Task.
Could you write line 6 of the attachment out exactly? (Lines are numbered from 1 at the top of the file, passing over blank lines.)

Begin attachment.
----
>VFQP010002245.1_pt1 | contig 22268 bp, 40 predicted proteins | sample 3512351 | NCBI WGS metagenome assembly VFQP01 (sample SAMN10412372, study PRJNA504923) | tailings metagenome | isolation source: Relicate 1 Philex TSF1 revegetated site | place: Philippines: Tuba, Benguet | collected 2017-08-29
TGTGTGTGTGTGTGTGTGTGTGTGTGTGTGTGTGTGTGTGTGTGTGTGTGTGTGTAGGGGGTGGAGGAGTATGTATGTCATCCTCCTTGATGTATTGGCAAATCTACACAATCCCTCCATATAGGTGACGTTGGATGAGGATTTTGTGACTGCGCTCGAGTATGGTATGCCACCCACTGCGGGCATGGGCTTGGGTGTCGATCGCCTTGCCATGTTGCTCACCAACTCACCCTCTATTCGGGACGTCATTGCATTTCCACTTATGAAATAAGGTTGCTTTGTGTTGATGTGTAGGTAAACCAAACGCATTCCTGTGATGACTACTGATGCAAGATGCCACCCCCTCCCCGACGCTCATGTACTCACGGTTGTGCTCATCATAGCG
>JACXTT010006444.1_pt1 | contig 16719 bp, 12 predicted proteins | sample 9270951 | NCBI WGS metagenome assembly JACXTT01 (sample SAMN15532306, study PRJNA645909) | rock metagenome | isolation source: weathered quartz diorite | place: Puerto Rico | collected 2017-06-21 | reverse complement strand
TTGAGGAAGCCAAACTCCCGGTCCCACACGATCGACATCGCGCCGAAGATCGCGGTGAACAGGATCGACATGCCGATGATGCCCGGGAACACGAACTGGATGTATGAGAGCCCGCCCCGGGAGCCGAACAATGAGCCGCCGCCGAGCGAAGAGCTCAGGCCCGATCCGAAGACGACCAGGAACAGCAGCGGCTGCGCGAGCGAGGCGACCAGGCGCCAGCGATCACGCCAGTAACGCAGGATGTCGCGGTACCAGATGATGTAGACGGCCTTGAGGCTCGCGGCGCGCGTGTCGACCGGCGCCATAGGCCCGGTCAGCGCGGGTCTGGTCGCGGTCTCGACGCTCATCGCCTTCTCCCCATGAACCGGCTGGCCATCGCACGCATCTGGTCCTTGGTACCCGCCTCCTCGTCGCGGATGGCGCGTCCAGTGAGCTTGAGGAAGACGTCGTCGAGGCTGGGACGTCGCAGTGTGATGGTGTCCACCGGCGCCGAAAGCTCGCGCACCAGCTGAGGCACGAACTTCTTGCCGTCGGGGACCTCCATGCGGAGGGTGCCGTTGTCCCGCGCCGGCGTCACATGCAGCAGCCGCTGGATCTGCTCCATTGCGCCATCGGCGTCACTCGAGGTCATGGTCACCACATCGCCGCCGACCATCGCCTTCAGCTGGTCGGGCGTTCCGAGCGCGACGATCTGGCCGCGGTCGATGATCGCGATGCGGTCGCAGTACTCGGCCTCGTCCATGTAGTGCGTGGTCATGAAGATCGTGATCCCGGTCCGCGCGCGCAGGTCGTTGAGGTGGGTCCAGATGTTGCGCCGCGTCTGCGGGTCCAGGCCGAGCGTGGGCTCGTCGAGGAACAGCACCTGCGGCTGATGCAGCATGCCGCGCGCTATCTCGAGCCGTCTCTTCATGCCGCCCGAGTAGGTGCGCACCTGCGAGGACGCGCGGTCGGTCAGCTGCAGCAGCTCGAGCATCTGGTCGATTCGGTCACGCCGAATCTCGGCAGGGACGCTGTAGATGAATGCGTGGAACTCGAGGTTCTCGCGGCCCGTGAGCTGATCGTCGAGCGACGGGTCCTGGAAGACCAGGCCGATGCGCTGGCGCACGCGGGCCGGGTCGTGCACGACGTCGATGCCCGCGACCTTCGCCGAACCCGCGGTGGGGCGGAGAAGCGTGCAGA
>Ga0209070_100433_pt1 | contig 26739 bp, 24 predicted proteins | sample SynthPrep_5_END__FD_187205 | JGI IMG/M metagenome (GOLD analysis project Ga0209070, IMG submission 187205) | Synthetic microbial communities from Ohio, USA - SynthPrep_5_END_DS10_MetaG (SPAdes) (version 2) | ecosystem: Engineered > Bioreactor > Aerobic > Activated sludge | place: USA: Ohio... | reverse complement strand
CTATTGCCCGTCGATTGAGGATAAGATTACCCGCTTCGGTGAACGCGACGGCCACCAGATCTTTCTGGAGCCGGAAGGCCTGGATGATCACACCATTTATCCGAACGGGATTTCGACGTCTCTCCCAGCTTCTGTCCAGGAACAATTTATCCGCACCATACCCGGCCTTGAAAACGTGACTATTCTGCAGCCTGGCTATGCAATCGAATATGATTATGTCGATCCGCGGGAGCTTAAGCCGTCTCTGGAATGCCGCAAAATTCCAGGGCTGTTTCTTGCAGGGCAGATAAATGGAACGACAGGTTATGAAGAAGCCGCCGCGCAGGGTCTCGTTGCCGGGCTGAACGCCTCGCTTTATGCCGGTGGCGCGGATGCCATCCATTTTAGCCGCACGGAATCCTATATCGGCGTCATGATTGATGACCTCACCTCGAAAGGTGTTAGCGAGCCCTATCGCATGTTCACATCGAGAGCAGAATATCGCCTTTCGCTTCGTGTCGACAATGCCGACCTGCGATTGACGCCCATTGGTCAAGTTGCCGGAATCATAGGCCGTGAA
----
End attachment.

CTATTGCCCGTCGATTGAGGATAAGATTACCCGCTTCGGTGAACGCGACGGCCACCAGATCTTTCTGGAGCCGGAAGGCCTGGATGATCACACCATTTATCCGAACGGGATTTCGACGTCTCTCCCAGCTTCTGTCCAGGAACAATTTATCCGCACCATACCCGGCCTTGAAAACGTGACTATTCTGCAGCCTGGCTATGCAATCGAATATGATTATGTCGATCCGCGGGAGCTTAAGCCGTCTCTGGAATGCCGCAAAATTCCAGGGCTGTTTCTTGCAGGGCAGATAAATGGAACGACAGGTTATGAAGAAGCCGCCGCGCAGGGTCTCGTTGCCGGGCTGAACGCCTCGCTTTATGCCGGTGGCGCGGATGCCATCCATTTTAGCCGCACGGAATCCTATATCGGCGTCATGATTGATGACCTCACCTCGAAAGGTGTTAGCGAGCCCTATCGCATGTTCACATCGAGAGCAGAATATCGCCTTTCGCTTCGTGTCGACAATGCCGACCTGCGATTGACGCCCATTGGTCAAGTTGCCGGAATCATAGGCCGTGAA